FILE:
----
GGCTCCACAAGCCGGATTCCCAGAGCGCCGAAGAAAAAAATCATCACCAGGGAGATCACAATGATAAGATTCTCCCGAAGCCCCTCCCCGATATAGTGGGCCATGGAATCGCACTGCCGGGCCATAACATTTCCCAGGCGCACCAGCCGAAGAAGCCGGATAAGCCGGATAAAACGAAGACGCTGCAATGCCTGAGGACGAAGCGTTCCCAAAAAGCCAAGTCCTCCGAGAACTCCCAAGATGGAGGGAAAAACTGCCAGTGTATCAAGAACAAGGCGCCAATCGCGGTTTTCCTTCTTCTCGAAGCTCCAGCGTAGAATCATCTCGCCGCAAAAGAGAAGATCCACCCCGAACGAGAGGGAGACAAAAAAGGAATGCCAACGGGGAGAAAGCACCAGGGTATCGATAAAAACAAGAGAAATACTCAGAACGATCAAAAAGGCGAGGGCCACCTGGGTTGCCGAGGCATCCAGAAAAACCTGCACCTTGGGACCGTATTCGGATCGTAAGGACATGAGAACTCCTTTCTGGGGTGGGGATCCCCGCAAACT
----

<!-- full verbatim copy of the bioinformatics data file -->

GGCTCCACAAGCCGGATTCCCAGAGCGCCGAAGAAAAAAATCATCACCAGGGAGATCACAATGATAAGATTCTCCCGAAGCCCCTCCCCGATATAGTGGGCCATGGAATCGCACTGCCGGGCCATAACATTTCCCAGGCGCACCAGCCGAAGAAGCCGGATAAGCCGGATAAAACGAAGACGCTGCAATGCCTGAGGACGAAGCGTTCCCAAAAAGCCAAGTCCTCCGAGAACTCCCAAGATGGAGGGAAAAACTGCCAGTGTATCAAGAACAAGGCGCCAATCGCGGTTTTCCTTCTTCTCGAAGCTCCAGCGTAGAATCATCTCGCCGCAAAAGAGAAGATCCACCCCGAACGAGAGGGAGACAAAAAAGGAATGCCAACGGGGAGAAAGCACCAGGGTATCGATAAAAACAAGAGAAATACTCAGAACGATCAAAAAGGCGAGGGCCACCTGGGTTGCCGAGGCATCCAGAAAAACCTGCACCTTGGGACCGTATTCGGATCGTAAGGACATGAGAACTCCTTTCTGGGGTGGGGATCCCCGCAAACT